This post is the forty-third part of a ramble-rant about the software business. The current posts in this series can be found on the series landing page.
This post is about enemies.
Opposition is a Clue
Don’t believe me? Most worthwhile endeavors have met opposition, especially early on. It happens in life, it happens in business; it even happens in communities. Something as cool as SQL Saturday – steadily approaching its 100th event at the time of this writing – was initially opposed by one entity that regarded the idea as competition (without apology… to date).
What does opposition mean? It means you’re on to something. Perhaps you’re beating someone to the punch or delivering with more agility or quality (or both!). You can be certain of one thing: you have an advantage. If you didn’t, why would anyone waste time opposing you? If your idea or product or service stinks, it’s more more efficient for those opposing you to observe as you wither and eventually die on the vine.
Only those who care will oppose.
They fall into roughly two categories: those who have a vested interest in your success and those who have a vested interest in your failure. Your family usually falls into the first category as they may depend on you and your success for provision. Plus, your family usually loves and supports you unconditionally. Competitors fall into the second category as your success will reduce their ability to succeed (maybe – but they will likely see it that way).
Why You Should Love Competitors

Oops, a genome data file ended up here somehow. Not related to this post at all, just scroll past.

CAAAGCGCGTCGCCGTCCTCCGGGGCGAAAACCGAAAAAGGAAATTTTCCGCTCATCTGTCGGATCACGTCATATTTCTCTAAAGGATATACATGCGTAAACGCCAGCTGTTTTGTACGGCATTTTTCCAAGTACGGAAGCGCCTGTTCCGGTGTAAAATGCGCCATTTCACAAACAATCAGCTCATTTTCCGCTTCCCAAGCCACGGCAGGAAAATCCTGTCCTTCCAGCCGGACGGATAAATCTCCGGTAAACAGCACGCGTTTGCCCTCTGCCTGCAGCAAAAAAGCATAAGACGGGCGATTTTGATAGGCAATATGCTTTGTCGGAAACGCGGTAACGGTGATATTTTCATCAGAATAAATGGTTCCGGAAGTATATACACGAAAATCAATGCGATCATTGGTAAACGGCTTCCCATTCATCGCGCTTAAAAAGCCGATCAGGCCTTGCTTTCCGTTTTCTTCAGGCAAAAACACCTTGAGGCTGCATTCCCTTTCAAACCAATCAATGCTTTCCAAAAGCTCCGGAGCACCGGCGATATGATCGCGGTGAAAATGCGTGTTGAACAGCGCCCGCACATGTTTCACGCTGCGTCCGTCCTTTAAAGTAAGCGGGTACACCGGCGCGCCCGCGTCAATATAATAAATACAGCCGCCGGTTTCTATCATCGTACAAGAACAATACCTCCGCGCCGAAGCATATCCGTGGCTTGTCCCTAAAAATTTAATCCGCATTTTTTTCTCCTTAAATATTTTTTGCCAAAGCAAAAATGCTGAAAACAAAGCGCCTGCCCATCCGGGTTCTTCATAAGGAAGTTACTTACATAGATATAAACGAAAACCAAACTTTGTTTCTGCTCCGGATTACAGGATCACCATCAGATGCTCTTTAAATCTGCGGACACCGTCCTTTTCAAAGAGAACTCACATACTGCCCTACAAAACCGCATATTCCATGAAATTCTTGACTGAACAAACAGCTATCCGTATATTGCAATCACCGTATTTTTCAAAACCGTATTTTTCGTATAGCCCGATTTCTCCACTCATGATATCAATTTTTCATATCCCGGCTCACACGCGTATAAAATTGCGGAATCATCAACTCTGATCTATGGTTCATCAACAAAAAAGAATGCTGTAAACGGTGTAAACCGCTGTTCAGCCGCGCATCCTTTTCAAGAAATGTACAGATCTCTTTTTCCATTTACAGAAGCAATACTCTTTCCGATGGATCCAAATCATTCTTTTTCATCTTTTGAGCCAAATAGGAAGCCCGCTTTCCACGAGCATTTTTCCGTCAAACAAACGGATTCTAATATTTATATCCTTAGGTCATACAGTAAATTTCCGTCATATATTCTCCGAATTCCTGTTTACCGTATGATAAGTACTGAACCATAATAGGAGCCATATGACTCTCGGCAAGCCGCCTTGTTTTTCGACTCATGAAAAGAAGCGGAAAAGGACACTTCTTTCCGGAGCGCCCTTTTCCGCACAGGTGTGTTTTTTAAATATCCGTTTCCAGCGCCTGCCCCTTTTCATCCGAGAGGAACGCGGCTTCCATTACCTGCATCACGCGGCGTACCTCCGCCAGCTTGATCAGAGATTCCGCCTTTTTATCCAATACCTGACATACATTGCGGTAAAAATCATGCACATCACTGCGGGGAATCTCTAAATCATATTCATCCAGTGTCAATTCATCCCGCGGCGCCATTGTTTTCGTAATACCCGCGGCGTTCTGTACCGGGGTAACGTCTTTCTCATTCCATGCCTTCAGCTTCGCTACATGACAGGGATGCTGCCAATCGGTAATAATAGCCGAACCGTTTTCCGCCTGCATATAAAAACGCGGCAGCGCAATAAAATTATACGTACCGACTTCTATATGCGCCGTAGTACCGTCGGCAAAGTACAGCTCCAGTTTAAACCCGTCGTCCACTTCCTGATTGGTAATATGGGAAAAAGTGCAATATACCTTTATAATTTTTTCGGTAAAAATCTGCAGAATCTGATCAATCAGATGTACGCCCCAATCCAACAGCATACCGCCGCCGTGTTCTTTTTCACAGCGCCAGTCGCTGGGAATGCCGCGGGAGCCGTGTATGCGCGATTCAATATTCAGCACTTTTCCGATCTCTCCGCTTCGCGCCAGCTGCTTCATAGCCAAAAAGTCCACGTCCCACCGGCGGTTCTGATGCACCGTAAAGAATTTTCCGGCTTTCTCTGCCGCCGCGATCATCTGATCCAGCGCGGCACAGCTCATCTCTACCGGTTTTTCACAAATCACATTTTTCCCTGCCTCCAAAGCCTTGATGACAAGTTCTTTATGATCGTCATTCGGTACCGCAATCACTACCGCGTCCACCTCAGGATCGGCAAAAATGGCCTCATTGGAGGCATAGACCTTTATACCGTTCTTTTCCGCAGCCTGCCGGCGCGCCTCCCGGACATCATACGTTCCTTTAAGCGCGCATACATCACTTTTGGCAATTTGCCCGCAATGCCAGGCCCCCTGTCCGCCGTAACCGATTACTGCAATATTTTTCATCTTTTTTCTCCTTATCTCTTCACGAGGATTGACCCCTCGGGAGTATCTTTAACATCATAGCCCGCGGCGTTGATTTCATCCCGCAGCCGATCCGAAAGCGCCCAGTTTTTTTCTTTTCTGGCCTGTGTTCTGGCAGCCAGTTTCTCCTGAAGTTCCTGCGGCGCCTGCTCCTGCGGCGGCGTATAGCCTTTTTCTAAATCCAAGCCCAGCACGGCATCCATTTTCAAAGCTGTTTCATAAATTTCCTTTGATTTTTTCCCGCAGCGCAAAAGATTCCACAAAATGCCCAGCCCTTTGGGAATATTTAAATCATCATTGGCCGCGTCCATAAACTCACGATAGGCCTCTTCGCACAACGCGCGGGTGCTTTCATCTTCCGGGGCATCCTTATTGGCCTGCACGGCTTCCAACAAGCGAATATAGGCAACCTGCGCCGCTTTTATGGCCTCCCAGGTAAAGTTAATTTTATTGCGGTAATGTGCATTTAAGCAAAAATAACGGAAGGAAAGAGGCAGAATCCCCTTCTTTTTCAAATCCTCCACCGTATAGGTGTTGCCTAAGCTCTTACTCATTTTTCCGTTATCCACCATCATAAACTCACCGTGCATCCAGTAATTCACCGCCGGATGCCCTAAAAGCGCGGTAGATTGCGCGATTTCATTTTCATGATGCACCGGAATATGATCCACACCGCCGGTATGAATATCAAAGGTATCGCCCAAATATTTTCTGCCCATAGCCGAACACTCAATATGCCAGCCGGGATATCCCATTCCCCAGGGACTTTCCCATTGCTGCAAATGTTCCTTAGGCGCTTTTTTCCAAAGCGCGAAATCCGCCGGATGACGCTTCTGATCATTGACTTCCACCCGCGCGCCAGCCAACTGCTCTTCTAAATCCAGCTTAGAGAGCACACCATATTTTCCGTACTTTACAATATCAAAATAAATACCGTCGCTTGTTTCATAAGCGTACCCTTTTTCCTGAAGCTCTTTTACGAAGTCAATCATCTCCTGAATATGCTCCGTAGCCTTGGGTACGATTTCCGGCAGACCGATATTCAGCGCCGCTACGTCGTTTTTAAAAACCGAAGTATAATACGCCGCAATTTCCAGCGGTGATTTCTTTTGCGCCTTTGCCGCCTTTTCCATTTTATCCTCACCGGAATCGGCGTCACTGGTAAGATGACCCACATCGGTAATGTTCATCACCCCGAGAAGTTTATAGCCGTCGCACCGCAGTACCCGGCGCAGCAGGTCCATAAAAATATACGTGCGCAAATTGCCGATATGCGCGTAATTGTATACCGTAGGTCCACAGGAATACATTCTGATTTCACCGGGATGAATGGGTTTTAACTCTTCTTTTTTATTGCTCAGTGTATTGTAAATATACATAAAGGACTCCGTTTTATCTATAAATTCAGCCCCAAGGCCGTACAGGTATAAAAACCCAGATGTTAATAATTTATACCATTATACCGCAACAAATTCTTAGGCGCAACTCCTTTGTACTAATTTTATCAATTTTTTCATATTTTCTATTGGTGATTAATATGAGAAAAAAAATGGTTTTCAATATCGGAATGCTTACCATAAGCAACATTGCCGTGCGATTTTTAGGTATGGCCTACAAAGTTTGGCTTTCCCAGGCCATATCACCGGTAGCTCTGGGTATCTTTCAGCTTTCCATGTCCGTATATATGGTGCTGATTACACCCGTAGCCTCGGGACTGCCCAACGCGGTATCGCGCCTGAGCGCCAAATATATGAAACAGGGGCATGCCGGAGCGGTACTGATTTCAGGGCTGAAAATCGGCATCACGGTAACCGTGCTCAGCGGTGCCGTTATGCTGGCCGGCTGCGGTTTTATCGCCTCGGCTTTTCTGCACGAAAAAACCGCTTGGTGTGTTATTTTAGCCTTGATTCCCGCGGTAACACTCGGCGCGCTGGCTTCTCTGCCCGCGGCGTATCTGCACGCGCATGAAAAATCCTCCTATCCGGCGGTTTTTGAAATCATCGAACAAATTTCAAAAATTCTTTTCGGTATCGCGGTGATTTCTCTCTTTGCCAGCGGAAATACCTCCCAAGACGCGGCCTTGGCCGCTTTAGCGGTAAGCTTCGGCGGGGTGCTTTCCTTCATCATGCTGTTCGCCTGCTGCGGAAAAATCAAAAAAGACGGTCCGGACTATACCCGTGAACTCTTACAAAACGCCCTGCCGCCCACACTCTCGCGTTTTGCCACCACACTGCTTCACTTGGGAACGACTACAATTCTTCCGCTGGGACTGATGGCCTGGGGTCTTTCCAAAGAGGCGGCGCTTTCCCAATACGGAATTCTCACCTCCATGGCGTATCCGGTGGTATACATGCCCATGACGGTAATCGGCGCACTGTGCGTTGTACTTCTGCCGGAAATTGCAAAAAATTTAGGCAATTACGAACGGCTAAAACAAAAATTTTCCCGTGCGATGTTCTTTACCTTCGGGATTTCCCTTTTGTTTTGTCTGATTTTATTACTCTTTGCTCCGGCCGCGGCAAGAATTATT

Competitors will tell you – for free – where your idea, product, or service is vulnerable. Don’t gloss over the “free” part. That’s not just Andy being coy – it’s a fact. Your competition may not come right and say “Your weakness is thus and so” (at least not to you), but they will tell those searching for your product or service. Is this a bad thing? I suppose it depends on how you wish your customers to view you. If you want them to think you’re a big fat hairy loser, you can bash anyone you want – including your competition. You see; people are smart. They understand when they hear you speaking that way about anyone – your competition included – that you’re communicating your capabilities to characterize others in this manner.
Folks understand if you’ll talk that way about someone else, you’ll talk that way about them.
Do you really want to communicate to your customers (of all people) that you’re capable of talking that way about them? Me neither. What’s the alternative? Trust and respect. You can even make money from trust and respect if you engage in Coopetition instead of competition. Try it. It works.
As transparency becomes more the rule than the exception, how you relate to those in the same business becomes increasingly important. Your best defense is to be professional, play fair, and treat others as you would like to be treated (I’ve read that somewhere else…).